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  1. #1
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    Beseler Adjustable Table Question

    I am in the process of re-arranging my darkroom so I can add an 8x10 enlarger. I am thinking of buying the Beseler adjustable enlarger table for my Beseler. Does anyone own it and, if so, do you feel it was a good purchase for you?

  2. #2
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    I have one for my 45MXT. It's never been the easiest thing to level and align because it tends to flex.
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    No, yes I have an ajust-a-table and when the enlarger is aligned one corner of the table, right rear, needs to be raised a "bit". This is the most difficult enlarger to align. This I why I'm going to be moving it out and my Durst 5x7 in.

    My main process being carbon will take up a lot of the space.
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    Like Yamaha used to say different stroke for different folk, I have one and I like it. Once aligned I found it to be pretty solid, but I have the baseboard screwed down to the enlarger and the front cross piece mounted on the table. I also leveled the table before tightening all the bolts and made sure all 4 feet were in contact with the floor. I've not noticed any issues with flex or vibration. I've actually considered looking for a 2nd one for my other 45MX.

  5. #5
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    Well, 20+ years ago, I made my own by using those cheap metal workbench legs and adapting a plywood back to hold them together, and some 2x4 bolted to the top (of the legs) for the Beseler 4x5 to sit on, worked perfect. I then could remove the base, and put it on a lower shelf for increasing the enlargement size.

    After moving, I re-purposed the workbench legs while my darkroom is stored. Since then, I got the Beseler legs from a eBay sale for next to nothing. Yes, seem pretty nice but I would never pay much for another set. I think the new price is insane, but to each their own.

    So, if you cannot get a used set for cheap, then, build your own, just as good for not a lot of money. TMO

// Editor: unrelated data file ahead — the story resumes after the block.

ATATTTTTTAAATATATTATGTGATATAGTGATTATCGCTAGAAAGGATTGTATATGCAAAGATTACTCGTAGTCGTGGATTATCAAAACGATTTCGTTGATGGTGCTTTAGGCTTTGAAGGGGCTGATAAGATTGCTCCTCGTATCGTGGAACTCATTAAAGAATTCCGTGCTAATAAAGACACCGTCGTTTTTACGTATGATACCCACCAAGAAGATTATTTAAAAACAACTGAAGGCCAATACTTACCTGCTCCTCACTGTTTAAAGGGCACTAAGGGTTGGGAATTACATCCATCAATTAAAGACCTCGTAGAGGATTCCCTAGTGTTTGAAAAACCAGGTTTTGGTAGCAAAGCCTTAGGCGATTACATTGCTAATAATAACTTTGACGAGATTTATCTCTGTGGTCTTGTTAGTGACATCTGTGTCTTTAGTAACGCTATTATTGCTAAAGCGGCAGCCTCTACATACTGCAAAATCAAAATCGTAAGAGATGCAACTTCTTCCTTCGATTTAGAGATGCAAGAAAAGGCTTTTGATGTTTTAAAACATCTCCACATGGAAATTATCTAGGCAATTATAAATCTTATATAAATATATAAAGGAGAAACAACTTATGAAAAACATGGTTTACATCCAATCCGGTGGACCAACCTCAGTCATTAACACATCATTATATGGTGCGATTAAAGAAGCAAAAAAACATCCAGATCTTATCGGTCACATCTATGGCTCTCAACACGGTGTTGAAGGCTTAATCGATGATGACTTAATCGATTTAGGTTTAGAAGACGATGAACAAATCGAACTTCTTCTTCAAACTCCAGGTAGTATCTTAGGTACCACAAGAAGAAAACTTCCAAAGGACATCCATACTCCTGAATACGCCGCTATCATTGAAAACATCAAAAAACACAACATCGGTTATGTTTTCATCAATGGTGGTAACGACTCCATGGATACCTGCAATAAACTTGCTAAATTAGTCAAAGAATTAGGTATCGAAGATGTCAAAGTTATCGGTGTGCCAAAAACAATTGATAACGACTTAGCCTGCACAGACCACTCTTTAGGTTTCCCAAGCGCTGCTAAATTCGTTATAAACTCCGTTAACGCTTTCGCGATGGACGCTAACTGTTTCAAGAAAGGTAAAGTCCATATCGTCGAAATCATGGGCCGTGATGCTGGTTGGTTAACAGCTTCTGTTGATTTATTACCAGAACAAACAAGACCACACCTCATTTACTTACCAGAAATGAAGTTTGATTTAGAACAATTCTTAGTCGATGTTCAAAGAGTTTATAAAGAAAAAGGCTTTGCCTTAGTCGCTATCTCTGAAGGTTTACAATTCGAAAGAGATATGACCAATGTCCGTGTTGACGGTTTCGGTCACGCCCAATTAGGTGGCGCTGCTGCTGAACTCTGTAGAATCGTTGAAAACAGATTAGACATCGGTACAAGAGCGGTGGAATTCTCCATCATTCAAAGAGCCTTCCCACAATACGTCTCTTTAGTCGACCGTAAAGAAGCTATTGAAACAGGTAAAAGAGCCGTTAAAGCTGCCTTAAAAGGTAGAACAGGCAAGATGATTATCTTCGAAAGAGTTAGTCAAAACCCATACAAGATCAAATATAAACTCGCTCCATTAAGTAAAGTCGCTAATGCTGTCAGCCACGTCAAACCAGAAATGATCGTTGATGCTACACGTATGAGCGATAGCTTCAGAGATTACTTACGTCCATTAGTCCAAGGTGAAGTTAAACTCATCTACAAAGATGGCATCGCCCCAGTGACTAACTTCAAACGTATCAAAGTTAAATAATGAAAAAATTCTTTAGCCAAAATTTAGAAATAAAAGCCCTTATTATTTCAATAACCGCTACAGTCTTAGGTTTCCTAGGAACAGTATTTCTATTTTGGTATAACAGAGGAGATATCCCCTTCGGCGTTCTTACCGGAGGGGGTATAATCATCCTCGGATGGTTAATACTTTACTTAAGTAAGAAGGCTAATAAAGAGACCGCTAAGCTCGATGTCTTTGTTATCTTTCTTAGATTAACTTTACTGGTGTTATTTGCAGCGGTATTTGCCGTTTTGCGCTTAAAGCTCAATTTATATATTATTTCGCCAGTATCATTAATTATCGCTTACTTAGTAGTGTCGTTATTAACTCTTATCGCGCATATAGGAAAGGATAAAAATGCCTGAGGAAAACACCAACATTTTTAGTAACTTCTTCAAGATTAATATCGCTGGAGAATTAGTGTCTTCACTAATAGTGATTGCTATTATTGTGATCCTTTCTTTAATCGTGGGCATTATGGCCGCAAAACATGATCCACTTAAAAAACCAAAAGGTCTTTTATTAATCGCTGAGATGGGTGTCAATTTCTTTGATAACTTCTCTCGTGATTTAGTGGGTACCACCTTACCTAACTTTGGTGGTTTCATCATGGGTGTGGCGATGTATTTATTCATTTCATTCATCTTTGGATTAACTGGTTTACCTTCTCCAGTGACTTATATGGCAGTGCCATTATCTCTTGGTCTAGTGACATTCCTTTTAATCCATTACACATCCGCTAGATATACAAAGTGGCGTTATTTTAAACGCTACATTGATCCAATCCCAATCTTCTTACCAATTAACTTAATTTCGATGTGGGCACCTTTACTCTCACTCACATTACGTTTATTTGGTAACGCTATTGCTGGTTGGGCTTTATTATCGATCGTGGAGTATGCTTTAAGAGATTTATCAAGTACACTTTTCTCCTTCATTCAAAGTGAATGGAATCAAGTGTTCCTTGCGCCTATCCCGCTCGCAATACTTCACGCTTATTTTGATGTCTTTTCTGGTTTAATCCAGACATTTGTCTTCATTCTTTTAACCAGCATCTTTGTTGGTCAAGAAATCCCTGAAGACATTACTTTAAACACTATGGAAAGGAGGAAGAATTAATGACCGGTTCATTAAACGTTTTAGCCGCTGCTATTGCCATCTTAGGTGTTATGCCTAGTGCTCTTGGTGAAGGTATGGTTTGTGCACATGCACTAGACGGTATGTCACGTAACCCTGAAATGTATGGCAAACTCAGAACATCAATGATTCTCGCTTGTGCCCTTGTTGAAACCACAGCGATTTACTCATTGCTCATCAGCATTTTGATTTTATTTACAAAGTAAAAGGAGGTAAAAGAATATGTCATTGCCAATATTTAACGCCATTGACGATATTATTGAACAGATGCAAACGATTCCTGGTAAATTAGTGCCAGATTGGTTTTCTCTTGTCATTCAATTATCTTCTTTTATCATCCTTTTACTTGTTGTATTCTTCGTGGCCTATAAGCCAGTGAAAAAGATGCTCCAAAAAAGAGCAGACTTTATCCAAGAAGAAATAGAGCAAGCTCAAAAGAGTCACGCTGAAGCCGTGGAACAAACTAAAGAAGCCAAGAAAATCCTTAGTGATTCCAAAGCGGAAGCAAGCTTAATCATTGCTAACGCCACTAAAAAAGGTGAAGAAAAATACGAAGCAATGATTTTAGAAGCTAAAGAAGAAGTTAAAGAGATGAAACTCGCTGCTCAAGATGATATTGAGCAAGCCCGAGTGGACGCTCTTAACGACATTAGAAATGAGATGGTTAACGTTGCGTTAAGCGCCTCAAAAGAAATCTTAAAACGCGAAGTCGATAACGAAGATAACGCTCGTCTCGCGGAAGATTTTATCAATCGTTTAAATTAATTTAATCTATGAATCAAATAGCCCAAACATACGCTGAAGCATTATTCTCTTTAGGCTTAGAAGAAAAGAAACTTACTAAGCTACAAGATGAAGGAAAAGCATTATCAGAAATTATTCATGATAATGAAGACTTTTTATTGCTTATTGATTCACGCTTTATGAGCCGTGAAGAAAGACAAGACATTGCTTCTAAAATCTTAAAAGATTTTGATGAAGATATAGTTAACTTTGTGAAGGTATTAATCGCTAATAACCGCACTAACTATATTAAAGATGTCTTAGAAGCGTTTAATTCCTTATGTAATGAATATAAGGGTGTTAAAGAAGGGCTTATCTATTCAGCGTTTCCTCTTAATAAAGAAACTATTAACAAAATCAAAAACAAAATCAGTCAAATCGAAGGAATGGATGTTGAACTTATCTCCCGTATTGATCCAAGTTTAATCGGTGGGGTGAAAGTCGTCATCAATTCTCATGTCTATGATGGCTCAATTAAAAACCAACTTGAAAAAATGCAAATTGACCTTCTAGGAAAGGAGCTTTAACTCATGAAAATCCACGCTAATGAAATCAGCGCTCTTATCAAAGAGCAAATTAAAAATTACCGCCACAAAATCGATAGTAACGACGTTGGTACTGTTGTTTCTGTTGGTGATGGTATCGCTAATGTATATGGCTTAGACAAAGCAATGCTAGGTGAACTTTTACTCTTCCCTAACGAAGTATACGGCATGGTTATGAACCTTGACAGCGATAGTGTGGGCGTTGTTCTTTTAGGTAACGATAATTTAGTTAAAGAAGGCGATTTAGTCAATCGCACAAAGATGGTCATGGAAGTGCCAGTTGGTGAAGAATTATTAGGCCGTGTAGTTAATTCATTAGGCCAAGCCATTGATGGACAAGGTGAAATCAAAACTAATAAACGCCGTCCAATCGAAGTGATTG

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  6. #6
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    Quote Originally Posted by fotch View Post
    Well, 20+ years ago, I made my own by using those cheap metal workbench legs and adapting a plywood back to hold them together, and some 2x4 bolted to the top (of the legs) for the Beseler 4x5 to sit on, worked perfect. I then could remove the base, and put it on a lower shelf for increasing the enlargement size.

    After moving, I re-purposed the workbench legs while my darkroom is stored. Since then, I got the Beseler legs from a eBay sale for next to nothing. Yes, seem pretty nice but I would never pay much for another set. I think the new price is insane, but to each their own.

    So, if you cannot get a used set for cheap, then, build your own, just as good for not a lot of money. TMO
    Part of me agrees with you, particularly when I look at the price. Since I am already building a table for my Elwood I guess I was kind of thinking I could skip building another.

  7. #7

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    Why not wall mount it? Then you could use wall mount shelf standards and movable shelves from you favorite big box shop.
    If you removed the shelf you'd have a bit more floor space.
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  8. #8
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    Quote Originally Posted by John Koehrer View Post
    Why not wall mount it? Then you could use wall mount shelf standards and movable shelves from you favorite big box shop.
    If you removed the shelf you'd have a bit more floor space.
    To be honest I have not really thought about that. It would have to be some BIG shelf standards. That thing is heavyyy. I have it on a roller cart right now (which btw is a total nightmare to keep leveled) and I still have trouble moving it on my own when I decide to. Also, it just seems it would be harder to get everything aligned.

    I guess I'll have to do a bit more research on this one.

  9. #9

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    I think John meant to mount the enlarger on the wall (in which case you would need a solid wall of course!) and use the shelf idea for holding the easel. Alignment would need to be checked each time I suppose, but it can be done reasonably quickly as all you are changing is the baseboard.

    I sometimes make enlargements of a small part of a neg by turning round the column of my enlarger to project on the floor, then use three door-stop wedges to level a chipboard 'baseboard' by using a laser-align tool, reflecting off the glass neg-carrier.

    This method could be adapted neatly by using three thumb-screws under the 'baseboard', which itself would rest on the moveable shelf. Something to watch would be distance between the vertical axis of the lens and the shelving-frame, as that would set the limit on the enlarging ratio.

  10. #10
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    I see that Beseler does have a wall mount set for this enlarger. It is less expensive than the table. Has anyone done this and how did it work out?



 

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